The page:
The chess match ensues.
Meanwhile, Jon Heyman of CBS Tweets that the Red Sox have also made an offer to Roy Oswalt but is unsure of Oswalt's interest level since he has not accepted the offer yet. Peter Gammons has Tweeted that two GM's have told him of two possible landing spots for Oswalt. Apparently he wants to reunite with the Maddux brothers in Texas or go to St. Louis.
The wonders of social media, right?
As Oswalt find his services in high demand, the buzz has been significantly less for starter Edwin Jackson. Rosenthal also wrote that the Red Sox could be trying to work out a one-year deal with Jackson, similar to the one they offered another Scott Boras client: Adrian Beltre in 2010.
In a radio interview with "The Big Show" hosts Glenn Ordway and Michael Holley on 93.7 WEEI-FM Wednesday, Red Sox general manager Ben Cherington told the hosts that he has no specific orders to stay below the luxury tax. This makes things interesting.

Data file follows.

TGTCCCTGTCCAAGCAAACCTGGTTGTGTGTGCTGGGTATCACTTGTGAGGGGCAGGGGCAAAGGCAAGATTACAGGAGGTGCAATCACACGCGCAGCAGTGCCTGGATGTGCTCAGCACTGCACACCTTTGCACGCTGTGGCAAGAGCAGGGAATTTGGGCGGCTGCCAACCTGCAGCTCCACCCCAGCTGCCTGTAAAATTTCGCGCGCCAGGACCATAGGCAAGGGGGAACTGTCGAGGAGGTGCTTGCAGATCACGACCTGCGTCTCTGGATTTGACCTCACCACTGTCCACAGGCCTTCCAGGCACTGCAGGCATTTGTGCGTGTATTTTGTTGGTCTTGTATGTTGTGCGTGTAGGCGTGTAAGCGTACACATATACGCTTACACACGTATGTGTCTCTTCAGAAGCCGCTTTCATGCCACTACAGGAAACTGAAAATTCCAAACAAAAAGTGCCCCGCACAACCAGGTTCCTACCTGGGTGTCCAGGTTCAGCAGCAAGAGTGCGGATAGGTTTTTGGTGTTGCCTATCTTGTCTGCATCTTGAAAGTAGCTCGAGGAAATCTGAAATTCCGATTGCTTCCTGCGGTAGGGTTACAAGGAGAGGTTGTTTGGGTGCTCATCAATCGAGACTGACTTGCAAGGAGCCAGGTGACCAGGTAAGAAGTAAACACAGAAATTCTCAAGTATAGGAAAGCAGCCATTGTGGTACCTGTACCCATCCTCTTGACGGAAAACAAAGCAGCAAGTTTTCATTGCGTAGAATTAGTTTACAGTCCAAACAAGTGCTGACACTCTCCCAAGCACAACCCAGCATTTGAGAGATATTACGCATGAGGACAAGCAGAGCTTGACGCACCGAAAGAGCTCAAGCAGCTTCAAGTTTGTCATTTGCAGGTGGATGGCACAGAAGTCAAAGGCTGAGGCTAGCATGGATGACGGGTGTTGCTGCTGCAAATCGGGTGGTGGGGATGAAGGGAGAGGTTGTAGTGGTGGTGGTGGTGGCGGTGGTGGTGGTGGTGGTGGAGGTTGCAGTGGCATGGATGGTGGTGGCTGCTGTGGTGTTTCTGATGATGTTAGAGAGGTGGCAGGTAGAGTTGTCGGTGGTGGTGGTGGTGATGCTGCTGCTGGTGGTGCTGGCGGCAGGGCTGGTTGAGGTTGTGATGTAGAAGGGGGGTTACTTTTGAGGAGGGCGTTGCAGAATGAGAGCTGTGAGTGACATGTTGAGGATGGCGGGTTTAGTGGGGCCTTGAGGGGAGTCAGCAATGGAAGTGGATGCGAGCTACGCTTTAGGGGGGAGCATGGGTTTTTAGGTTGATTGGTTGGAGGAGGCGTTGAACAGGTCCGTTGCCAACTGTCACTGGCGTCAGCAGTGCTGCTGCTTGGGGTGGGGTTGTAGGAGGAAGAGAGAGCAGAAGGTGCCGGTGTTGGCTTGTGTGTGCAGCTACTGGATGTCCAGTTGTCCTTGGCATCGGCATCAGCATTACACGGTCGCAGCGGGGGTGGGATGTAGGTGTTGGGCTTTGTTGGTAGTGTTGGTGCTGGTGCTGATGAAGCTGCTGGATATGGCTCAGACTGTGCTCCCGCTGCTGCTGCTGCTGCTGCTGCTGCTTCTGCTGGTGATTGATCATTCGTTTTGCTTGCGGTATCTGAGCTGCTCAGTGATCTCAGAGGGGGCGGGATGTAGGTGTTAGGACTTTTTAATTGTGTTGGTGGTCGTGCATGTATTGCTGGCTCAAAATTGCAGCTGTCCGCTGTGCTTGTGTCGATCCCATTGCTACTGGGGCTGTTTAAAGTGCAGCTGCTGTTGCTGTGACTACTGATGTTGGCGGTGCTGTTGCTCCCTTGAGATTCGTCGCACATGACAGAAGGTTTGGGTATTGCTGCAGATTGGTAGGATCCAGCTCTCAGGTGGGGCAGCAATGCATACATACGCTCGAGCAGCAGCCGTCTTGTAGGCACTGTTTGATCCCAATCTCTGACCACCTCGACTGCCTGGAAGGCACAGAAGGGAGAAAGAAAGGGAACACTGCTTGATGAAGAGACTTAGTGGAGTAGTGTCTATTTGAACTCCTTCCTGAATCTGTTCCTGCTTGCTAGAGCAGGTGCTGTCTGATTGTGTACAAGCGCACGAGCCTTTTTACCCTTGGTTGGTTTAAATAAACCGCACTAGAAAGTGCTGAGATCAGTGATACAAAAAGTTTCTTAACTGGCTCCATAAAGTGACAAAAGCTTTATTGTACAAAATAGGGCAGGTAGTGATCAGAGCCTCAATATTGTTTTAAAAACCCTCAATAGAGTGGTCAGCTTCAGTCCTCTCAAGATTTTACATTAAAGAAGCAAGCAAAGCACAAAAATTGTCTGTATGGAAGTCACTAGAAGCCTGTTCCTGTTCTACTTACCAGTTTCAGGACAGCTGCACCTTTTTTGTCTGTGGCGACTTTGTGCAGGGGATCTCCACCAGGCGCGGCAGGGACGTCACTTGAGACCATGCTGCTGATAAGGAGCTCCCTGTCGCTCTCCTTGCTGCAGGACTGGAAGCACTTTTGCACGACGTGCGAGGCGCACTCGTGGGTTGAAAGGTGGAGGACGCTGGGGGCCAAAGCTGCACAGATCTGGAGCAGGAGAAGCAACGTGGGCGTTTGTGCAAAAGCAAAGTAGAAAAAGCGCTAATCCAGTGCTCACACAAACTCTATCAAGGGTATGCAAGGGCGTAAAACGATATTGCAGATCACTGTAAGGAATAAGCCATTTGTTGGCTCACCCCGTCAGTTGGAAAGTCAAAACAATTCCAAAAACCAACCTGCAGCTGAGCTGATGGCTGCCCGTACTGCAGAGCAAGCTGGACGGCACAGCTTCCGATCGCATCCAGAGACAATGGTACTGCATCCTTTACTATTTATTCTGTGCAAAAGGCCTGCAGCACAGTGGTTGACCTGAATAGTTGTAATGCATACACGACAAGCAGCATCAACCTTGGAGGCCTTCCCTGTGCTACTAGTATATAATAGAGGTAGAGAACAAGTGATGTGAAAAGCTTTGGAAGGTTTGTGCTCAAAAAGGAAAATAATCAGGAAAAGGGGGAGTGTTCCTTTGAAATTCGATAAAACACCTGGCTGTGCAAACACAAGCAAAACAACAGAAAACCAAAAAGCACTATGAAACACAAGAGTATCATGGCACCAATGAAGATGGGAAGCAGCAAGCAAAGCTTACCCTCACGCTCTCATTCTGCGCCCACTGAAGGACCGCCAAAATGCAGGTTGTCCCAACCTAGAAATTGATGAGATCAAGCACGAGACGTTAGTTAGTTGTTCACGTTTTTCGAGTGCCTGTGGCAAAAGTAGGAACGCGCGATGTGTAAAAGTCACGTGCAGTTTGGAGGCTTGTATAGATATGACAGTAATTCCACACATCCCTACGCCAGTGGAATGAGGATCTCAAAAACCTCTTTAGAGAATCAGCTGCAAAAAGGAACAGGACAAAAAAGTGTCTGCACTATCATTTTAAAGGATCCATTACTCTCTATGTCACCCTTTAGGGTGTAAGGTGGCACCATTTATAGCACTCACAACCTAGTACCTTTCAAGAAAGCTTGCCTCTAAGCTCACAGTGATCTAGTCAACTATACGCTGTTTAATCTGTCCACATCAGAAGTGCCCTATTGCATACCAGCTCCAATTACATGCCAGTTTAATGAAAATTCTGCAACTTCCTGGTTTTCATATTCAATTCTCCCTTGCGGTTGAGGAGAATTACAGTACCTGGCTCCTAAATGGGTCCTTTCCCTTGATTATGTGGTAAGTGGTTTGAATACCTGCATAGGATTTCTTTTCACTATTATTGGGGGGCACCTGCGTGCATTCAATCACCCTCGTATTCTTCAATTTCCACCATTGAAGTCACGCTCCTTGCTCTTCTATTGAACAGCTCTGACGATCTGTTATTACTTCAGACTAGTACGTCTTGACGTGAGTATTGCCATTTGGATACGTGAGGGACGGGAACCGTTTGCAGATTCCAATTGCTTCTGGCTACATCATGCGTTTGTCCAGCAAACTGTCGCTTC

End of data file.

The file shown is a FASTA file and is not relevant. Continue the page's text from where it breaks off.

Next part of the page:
While all of the moves Cherington has made thus far contradicts what he said during his interview, it begs the question: What if both Jackson and Oswalt agree to the deals the Sox have offered them?
Who would you rather have for one season?
Automatically the team would be catapulted into luxury tax territory, but they also would have the best one through five rotation in baseball. While it is likely that the team will obtain the services of one of these two pitchers, one can't help but wish for a very late Christmas present: pitching depth.
The single most appealing part of either deal is the likelihood that both are one-year offers. With an impressive free-agent class of pitchers expected next winter, the team really only needs to bolster the staff for the 2012 campaign.
If Edwin Jackson is the man to come to Boston, there would not be pressure of being a No. 2 starter on this staff, and hopefully he would be able to replicate his 2011 campaign by putting up an ERA of 3.79 with a 12-9 record.
Should Roy Oswalt come to town, he wouldn't necessarily need to be the horse he has been in the past. In Houston, he was the ace of the staff for countless seasons. In Boston, once again, he could be a solid No. 4.
Either way, Red Sox fans should expect at least one more move out of the front office before the start of the season, one that will solidify the starting rotation and hopefully quell some of the concern for this ball club.